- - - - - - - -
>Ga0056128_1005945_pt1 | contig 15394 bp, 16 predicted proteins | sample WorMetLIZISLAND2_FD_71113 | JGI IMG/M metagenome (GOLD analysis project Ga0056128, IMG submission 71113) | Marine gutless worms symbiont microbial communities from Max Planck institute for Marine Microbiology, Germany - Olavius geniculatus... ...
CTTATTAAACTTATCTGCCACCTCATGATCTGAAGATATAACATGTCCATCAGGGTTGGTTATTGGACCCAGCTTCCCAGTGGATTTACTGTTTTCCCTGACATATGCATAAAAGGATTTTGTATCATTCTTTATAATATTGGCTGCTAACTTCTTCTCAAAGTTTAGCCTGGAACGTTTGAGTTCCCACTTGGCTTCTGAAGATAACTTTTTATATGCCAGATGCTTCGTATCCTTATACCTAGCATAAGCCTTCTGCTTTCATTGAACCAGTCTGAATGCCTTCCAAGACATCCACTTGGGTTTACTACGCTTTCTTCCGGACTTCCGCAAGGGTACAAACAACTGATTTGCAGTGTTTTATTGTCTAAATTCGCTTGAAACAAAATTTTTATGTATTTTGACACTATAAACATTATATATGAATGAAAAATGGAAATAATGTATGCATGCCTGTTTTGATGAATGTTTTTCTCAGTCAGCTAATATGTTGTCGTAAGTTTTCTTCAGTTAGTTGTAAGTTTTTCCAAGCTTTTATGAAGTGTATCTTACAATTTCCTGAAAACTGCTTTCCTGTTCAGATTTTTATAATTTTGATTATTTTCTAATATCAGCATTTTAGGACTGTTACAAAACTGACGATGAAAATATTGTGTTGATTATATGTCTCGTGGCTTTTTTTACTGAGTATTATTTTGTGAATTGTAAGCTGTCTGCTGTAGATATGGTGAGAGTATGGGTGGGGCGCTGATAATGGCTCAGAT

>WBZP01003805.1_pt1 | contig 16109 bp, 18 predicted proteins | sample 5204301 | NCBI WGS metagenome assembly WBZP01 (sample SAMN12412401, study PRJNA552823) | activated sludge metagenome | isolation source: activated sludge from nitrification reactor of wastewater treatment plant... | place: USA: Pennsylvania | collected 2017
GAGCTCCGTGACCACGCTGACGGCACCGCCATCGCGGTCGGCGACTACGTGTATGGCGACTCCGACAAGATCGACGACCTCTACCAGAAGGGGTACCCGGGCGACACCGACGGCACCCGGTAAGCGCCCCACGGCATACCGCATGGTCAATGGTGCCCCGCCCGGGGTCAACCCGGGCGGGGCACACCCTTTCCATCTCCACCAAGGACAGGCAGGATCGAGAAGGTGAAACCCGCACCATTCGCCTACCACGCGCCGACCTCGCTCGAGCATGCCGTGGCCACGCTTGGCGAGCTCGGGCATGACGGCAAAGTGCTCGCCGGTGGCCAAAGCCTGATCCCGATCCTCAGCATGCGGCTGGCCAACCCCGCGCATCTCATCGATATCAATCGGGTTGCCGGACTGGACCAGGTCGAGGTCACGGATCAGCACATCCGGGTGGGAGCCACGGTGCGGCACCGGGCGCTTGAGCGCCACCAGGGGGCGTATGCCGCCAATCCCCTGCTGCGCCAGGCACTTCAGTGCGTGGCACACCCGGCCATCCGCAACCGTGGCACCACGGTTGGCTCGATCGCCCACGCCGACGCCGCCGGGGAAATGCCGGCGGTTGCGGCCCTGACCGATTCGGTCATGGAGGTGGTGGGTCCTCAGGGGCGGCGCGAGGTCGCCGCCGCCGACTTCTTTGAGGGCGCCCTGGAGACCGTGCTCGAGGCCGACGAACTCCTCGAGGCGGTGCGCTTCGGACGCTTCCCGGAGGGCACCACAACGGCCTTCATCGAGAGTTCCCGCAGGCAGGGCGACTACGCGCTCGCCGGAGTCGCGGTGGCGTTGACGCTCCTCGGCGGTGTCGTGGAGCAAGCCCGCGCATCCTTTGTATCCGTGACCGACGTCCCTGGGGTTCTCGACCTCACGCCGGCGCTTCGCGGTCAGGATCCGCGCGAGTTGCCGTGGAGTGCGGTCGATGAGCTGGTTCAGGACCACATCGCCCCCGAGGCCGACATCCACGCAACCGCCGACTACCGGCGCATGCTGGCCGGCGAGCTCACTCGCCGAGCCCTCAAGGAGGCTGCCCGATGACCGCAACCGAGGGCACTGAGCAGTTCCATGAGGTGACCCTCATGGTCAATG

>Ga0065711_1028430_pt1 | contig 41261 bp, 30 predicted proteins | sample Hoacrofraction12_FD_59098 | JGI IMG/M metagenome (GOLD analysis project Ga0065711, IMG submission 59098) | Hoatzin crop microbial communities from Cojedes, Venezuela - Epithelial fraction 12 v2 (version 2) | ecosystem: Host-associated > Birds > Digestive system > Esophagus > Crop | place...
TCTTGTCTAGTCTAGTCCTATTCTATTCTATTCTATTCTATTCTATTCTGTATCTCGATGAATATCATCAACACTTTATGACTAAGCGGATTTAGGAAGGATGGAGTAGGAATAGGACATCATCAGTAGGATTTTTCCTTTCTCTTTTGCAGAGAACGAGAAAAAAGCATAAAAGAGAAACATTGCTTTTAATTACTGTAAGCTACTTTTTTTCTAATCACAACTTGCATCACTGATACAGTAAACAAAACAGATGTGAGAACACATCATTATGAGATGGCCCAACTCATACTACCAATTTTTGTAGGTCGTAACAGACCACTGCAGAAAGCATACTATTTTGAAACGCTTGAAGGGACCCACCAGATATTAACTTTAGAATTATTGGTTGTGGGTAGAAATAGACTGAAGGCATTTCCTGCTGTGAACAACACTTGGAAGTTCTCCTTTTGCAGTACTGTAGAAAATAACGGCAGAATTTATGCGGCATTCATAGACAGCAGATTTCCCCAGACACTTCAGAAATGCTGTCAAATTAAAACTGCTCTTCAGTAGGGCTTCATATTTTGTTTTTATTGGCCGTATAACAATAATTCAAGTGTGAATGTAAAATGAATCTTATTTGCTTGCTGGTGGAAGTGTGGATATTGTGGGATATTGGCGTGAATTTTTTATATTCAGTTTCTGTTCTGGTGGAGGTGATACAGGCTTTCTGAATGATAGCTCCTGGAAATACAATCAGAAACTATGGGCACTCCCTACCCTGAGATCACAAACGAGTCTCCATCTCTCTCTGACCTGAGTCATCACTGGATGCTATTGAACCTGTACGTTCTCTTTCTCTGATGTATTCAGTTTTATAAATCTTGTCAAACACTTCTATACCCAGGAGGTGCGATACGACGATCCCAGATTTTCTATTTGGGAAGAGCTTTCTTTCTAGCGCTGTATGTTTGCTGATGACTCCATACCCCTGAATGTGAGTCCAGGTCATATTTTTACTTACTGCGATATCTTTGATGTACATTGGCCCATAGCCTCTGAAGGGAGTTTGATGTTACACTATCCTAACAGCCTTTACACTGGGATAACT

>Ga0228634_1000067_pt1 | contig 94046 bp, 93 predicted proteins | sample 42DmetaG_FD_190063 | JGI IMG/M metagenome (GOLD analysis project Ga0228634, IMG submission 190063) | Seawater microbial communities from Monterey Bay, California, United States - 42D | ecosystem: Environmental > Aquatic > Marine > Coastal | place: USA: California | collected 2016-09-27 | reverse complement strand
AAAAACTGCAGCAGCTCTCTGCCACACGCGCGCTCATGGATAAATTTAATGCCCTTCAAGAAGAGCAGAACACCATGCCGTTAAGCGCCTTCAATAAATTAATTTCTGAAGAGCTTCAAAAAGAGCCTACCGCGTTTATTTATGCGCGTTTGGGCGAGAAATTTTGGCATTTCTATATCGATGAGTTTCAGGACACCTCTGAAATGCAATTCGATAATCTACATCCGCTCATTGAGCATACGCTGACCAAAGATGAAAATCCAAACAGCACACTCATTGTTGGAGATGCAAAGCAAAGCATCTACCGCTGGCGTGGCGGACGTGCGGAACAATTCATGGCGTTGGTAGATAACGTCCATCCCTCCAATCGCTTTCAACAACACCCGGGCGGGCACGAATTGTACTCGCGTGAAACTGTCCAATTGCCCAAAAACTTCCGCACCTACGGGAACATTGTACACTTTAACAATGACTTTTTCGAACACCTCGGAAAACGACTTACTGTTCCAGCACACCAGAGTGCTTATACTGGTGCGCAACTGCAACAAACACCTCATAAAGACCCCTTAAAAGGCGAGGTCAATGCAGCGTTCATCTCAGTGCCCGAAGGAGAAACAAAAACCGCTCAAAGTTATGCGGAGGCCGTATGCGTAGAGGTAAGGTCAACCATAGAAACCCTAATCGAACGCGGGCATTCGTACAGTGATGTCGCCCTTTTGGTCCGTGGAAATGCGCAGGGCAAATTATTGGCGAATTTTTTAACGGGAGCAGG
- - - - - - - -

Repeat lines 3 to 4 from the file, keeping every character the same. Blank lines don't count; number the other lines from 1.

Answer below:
>WBZP01003805.1_pt1 | contig 16109 bp, 18 predicted proteins | sample 5204301 | NCBI WGS metagenome assembly WBZP01 (sample SAMN12412401, study PRJNA552823) | activated sludge metagenome | isolation source: activated sludge from nitrification reactor of wastewater treatment plant... | place: USA: Pennsylvania | collected 2017
GAGCTCCGTGACCACGCTGACGGCACCGCCATCGCGGTCGGCGACTACGTGTATGGCGACTCCGACAAGATCGACGACCTCTACCAGAAGGGGTACCCGGGCGACACCGACGGCACCCGGTAAGCGCCCCACGGCATACCGCATGGTCAATGGTGCCCCGCCCGGGGTCAACCCGGGCGGGGCACACCCTTTCCATCTCCACCAAGGACAGGCAGGATCGAGAAGGTGAAACCCGCACCATTCGCCTACCACGCGCCGACCTCGCTCGAGCATGCCGTGGCCACGCTTGGCGAGCTCGGGCATGACGGCAAAGTGCTCGCCGGTGGCCAAAGCCTGATCCCGATCCTCAGCATGCGGCTGGCCAACCCCGCGCATCTCATCGATATCAATCGGGTTGCCGGACTGGACCAGGTCGAGGTCACGGATCAGCACATCCGGGTGGGAGCCACGGTGCGGCACCGGGCGCTTGAGCGCCACCAGGGGGCGTATGCCGCCAATCCCCTGCTGCGCCAGGCACTTCAGTGCGTGGCACACCCGGCCATCCGCAACCGTGGCACCACGGTTGGCTCGATCGCCCACGCCGACGCCGCCGGGGAAATGCCGGCGGTTGCGGCCCTGACCGATTCGGTCATGGAGGTGGTGGGTCCTCAGGGGCGGCGCGAGGTCGCCGCCGCCGACTTCTTTGAGGGCGCCCTGGAGACCGTGCTCGAGGCCGACGAACTCCTCGAGGCGGTGCGCTTCGGACGCTTCCCGGAGGGCACCACAACGGCCTTCATCGAGAGTTCCCGCAGGCAGGGCGACTACGCGCTCGCCGGAGTCGCGGTGGCGTTGACGCTCCTCGGCGGTGTCGTGGAGCAAGCCCGCGCATCCTTTGTATCCGTGACCGACGTCCCTGGGGTTCTCGACCTCACGCCGGCGCTTCGCGGTCAGGATCCGCGCGAGTTGCCGTGGAGTGCGGTCGATGAGCTGGTTCAGGACCACATCGCCCCCGAGGCCGACATCCACGCAACCGCCGACTACCGGCGCATGCTGGCCGGCGAGCTCACTCGCCGAGCCCTCAAGGAGGCTGCCCGATGACCGCAACCGAGGGCACTGAGCAGTTCCATGAGGTGACCCTCATGGTCAATG